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Records International, September 2020

The concerto begins with an ominous and dramatic introductory movement, The Sorrow of the World, a harsh, angular lament for the condition into which the soul has to be reborn again and again. The first movement proper depicts The Hell Realm, a temporary realm of torment (not, of course, eternal damnation), the result of an accumulation of bad karma. It opens with angry, agitated mutterings from the cello, which lead into a series of volcanic outbursts of rage. The furious energy eventually dissipates, and the cello ends the movement quietly and sorrowfully, leading without pause into the yearning, leaden, anguished “Hungry Ghost Realm”, where unfulfilled, unsatisfied souls roam, seeking satiety for their unquenchable desires. The Animal Realm, a boisterous, rough scherzo follows, full of activity and unreasoned impulses, somewhat humorous but not exactly enlightened. The cello inhabits The Human Realm mostly unaccompanied, trying to make sense of the consciousness to which better Karma has finally led it. The demigods are next, causing trouble to both humans and gods, in music that veers abruptly between agitated, radiantly magnificent and titanically warlike. This transitions directly into The God Realm, a triumphant, consonant conclusion. © 2020 Records International Read complete review

David Denton
David's Review Corner, September 2020

Peter Lieberson was born in New York City in 1946, among his many musical mentors and influences were the composers, Milton Babbitt and Charles Wuorinan.

His early career was divided between educating the younger generation and a modest output of works, only deciding to devote his life to composition in 1994. In the following 17 years, before his early death in 2011, he completed most of his fifty-five scores that ranged in size and scope from opera to pieces for solo piano. The two works in this new release date from the present century, the earlier one a score for amplified cello and orchestra. The Six Realms takes its name and content from the realms in Tibetan Buddhism, that religion having dominated much of his early years, the composer detailing those realms in the programme notes that he prepared for its first performance with Yo-Yo Ma as soloist. For the listener, Lieberson crafted a work where traditional tonality has undergone many transitions but is still recognisable. The soloist has the main melodic line, while the orchestra is placing ‘colouring’ on the attire of each realm. The result is a very powerful score, disturbing in The Hell Realm, the second of the six; powerful in Hungry Ghost that follows, and leading to the final The God Realm and the Jealous God Realm. A hugely demanding work for the famous Finnish cellist, Annsi Karttunen. Ten years later, and in memory of his dear departed wife, Lorraine Hunt Lieberson, and knowing of his own imminent death, he completed Songs of Love and Sorrow, five sonnets by Pablo Neruda. The words, also in an English translation come in the disc’s booklet. They are mostly sad, Lieberson, returning to melodic creativity, even to the days of Mahler, and here turned into love and pathos by the English baritone, Gerald Finley. It comes in a concert performance, from the Finnish Radio Orchestra inspired by their conductor, Hannu Lintu, in a superbly engineered recording. Surely, in years to come, these two works will be regarded among the finest in the early 20th century. © 2020 David’s Review Corner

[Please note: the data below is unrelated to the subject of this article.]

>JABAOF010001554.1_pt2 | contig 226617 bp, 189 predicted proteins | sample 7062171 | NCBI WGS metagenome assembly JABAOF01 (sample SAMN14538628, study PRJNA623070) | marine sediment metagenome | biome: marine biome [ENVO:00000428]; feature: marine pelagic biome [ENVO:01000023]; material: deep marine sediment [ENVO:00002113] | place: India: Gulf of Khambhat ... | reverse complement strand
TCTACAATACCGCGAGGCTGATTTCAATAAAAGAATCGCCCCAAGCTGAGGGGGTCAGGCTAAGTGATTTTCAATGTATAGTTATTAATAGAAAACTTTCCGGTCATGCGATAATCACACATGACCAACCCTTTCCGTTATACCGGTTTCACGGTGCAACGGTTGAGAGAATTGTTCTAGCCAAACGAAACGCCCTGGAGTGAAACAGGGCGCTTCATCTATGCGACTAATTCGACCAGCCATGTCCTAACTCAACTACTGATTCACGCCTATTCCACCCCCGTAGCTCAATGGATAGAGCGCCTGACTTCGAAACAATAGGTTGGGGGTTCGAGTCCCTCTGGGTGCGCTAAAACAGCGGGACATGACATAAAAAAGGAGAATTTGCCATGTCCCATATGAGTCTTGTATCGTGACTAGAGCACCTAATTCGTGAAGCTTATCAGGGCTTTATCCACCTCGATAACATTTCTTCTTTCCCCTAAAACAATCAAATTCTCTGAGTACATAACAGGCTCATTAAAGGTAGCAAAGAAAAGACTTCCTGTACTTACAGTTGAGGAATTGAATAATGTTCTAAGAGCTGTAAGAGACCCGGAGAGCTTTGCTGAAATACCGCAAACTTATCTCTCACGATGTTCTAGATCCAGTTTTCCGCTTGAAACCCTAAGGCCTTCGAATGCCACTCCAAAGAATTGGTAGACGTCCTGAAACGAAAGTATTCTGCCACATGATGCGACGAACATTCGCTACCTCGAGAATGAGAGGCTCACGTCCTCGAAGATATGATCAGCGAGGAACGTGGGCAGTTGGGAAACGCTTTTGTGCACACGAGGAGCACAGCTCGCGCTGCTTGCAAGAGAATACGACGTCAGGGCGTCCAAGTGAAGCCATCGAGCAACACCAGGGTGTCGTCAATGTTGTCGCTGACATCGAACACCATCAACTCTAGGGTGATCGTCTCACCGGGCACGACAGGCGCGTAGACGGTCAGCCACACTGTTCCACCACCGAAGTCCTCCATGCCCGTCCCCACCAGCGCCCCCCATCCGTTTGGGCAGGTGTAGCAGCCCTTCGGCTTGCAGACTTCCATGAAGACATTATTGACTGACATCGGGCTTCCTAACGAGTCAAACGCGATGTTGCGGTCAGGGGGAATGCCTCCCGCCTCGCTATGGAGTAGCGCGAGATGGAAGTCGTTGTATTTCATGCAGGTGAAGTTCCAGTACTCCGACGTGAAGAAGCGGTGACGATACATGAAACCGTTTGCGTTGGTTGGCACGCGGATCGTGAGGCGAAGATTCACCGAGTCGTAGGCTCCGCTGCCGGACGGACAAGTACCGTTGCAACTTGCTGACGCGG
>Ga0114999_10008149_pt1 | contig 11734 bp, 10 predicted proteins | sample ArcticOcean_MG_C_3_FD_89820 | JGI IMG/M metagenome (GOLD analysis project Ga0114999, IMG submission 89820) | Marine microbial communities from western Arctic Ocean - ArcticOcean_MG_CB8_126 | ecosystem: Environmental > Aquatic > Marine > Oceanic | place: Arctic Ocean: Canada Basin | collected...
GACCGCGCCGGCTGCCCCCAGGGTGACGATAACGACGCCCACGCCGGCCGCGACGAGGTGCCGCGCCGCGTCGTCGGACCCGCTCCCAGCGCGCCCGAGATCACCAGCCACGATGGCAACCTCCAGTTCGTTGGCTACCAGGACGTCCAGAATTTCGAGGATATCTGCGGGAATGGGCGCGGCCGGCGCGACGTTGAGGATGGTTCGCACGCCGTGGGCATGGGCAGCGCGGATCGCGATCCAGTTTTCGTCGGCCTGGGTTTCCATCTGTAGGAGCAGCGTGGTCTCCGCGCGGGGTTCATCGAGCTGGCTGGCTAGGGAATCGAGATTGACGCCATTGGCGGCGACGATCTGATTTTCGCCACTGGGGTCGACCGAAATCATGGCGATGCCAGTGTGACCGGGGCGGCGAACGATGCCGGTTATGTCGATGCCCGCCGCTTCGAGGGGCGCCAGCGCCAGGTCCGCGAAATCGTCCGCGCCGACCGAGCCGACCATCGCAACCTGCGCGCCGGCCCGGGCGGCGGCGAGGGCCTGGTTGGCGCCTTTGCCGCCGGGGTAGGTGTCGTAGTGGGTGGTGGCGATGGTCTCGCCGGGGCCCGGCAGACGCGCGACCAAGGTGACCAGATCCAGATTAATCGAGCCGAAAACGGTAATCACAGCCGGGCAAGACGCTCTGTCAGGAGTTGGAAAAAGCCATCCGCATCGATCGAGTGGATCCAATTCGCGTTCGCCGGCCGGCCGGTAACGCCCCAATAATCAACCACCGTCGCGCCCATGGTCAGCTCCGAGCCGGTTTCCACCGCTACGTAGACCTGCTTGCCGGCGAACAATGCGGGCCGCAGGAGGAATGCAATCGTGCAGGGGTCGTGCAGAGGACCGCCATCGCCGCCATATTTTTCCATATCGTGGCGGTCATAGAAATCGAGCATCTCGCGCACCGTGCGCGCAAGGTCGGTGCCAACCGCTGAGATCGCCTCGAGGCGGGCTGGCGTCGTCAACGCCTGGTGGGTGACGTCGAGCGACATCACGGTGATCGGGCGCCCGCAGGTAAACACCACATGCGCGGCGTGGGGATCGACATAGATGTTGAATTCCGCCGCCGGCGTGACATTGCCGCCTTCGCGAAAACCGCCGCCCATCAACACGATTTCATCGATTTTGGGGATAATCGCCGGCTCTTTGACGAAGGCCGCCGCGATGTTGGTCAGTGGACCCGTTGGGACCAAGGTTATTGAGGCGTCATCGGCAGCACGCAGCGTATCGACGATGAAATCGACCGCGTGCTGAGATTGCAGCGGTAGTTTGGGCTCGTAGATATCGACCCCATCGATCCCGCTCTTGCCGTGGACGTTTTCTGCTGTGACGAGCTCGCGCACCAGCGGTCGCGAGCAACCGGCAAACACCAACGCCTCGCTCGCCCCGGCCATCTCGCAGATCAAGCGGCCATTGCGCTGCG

Lynn René Bayley
The Art Music Lounge, August 2020

…Finley retains the solid timbre and beautiful tone he has displayed in the world’s opera houses and concert stages for decades. He is also an expressive singer in his own subtle way; he knows how to interpret words and make them interesting to the listener. Nowhere is this more evident than in the third song, “Cantas y a sol a cielo con tu canto” or “You sing to the sky and the sun with your song, you thresh the day’s grain.”

…This is a splendid representation of Lieberson’s music, and throughout these pieces Lintu conducts with a real love and feeling for every phrase. © 2020 The Art Music Lounge Read complete review

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